The European Commission requested the European Food Safety Authority (EFSA) to update the dietary reference values (DRVs) for the European Union (EU) previously set by the Scientific Committee on Food (1993). DRVs are science-based reference values for nutrient intake of healthy people. The work on energy, water, macronutrients and vitamins has been completed (2017); that on minerals has continued (2019). We present the derivation of DRVs for 14 vitamins for adults.
To set DRVs for adults, EFSA either used biomarkers of status, a factorial approach, data on health outcomes, or updated EU intake estimates. The latter were initially taken from publications. EFSA then compiled its own food composition database and calculated intake estimates combining it with individual data from representative national surveys from the EFSA Comprehensive European Food Consumption Database.
EFSA set adequate intakes (AIs) for 7 vitamins, and population reference intakes (PRIs) for 7 others, for adults. Based on its review of biomarkers, health outcomes and intake, EFSA confirmed previous DRVs for vitamin K (per kg of body weight), niacin and thiamin (per MJ). Distinct updated values for women and men were derived for vitamins A, B6, C and E. DRVs for vitamins B6 and E were changed to daily amounts (instead of per g of protein or PUFA intake, respectively). Vitamin E was defined as alpha-tocopherol only (instead of alpha-tocopherol equivalents), and the DRV for folate was expressed in μg of dietary folate equivalents (instead of μg). DRV for cobalamin became an AI with an increased value compared to the previous PRI. Using updated intake estimates for biotin and pantothenic acid, and intake-status relationship for vitamin D, EFSA set AIs instead of previous acceptable ranges of intake. EFSA increased the PRI for folate, and that for riboflavin for women, considering data on biomarkers, and also those for vitamins A and C following a factorial approach. For the first time, a DRV for choline for the EU population was set, based on observed intakes and data on correction of deficiency symptoms.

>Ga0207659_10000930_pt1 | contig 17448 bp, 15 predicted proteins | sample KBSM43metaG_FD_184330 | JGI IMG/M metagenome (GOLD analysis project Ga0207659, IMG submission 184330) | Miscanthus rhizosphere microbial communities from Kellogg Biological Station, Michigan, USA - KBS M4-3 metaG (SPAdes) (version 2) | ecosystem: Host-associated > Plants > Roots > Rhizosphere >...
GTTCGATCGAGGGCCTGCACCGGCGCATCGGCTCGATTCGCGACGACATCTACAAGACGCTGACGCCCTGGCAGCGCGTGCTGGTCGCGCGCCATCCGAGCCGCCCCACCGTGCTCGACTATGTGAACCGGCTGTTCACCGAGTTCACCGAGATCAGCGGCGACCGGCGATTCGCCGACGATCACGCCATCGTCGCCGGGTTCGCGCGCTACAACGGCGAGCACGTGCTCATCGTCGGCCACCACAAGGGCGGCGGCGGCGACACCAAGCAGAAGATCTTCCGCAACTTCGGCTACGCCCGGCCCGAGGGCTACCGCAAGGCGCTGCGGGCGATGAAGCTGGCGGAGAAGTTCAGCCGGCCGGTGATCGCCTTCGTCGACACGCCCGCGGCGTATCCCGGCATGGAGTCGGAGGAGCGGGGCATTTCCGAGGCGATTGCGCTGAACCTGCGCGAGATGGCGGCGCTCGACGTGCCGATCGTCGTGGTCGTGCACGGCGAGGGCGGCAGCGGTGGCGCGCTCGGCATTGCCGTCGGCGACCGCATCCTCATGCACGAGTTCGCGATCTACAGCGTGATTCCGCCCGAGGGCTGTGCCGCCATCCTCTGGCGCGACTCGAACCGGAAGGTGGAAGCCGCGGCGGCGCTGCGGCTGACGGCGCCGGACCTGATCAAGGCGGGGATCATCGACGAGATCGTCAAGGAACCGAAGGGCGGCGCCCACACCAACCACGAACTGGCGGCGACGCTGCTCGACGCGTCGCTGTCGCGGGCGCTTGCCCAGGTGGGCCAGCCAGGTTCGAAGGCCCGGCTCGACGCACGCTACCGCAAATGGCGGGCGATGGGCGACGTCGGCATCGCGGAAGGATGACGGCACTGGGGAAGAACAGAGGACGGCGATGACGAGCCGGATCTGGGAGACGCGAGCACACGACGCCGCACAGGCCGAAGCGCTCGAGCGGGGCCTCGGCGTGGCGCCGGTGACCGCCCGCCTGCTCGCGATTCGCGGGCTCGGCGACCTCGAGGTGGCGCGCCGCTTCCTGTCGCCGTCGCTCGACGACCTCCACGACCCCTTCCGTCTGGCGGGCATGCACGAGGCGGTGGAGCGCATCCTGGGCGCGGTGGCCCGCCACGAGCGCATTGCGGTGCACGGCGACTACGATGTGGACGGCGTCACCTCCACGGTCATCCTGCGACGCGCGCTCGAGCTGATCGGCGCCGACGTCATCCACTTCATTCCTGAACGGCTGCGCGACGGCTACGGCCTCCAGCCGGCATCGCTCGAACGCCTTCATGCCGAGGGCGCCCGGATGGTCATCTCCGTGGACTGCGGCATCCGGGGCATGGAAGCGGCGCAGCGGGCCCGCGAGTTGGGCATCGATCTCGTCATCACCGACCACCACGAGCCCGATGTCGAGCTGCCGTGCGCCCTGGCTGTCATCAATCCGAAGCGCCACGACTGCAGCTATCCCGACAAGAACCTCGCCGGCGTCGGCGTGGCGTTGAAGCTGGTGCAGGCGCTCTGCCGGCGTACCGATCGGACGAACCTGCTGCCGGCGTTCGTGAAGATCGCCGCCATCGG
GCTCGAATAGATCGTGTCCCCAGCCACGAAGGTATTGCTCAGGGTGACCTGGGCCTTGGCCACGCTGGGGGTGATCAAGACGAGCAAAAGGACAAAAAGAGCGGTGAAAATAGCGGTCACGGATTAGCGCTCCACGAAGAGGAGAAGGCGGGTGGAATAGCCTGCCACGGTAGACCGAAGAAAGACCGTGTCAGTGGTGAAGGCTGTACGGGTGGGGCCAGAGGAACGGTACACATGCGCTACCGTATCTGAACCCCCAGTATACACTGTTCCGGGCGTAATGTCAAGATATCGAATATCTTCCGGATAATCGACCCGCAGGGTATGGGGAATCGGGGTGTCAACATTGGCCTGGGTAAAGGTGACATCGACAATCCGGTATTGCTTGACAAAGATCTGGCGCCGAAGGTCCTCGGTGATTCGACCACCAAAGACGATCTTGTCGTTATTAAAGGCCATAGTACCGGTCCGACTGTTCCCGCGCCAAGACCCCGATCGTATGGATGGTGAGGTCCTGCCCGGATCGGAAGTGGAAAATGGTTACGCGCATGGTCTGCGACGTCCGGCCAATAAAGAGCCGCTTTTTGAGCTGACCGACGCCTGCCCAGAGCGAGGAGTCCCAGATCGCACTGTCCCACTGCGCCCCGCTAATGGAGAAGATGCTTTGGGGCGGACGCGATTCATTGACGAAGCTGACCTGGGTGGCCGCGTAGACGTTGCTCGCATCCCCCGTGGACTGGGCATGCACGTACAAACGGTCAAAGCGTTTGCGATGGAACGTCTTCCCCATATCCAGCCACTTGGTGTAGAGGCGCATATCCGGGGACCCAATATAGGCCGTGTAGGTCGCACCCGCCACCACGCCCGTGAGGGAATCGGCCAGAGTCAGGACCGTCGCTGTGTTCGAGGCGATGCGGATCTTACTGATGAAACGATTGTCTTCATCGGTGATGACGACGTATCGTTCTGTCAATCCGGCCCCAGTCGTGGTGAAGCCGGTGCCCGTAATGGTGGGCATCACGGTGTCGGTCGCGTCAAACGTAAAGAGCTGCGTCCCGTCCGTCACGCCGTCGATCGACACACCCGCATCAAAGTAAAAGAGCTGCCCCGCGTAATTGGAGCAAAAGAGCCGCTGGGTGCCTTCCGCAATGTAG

This review of available evidence led to a substantial update of the previous DRVs for vitamins. It also showed the need for more studies specifically designed to assess nutritional requirements, or to measure food composition (e.g. vitamin K, choline). There is also a need for the development and improvement of biomarkers of intake or status and relevant analytical methods for their use in setting DRVs.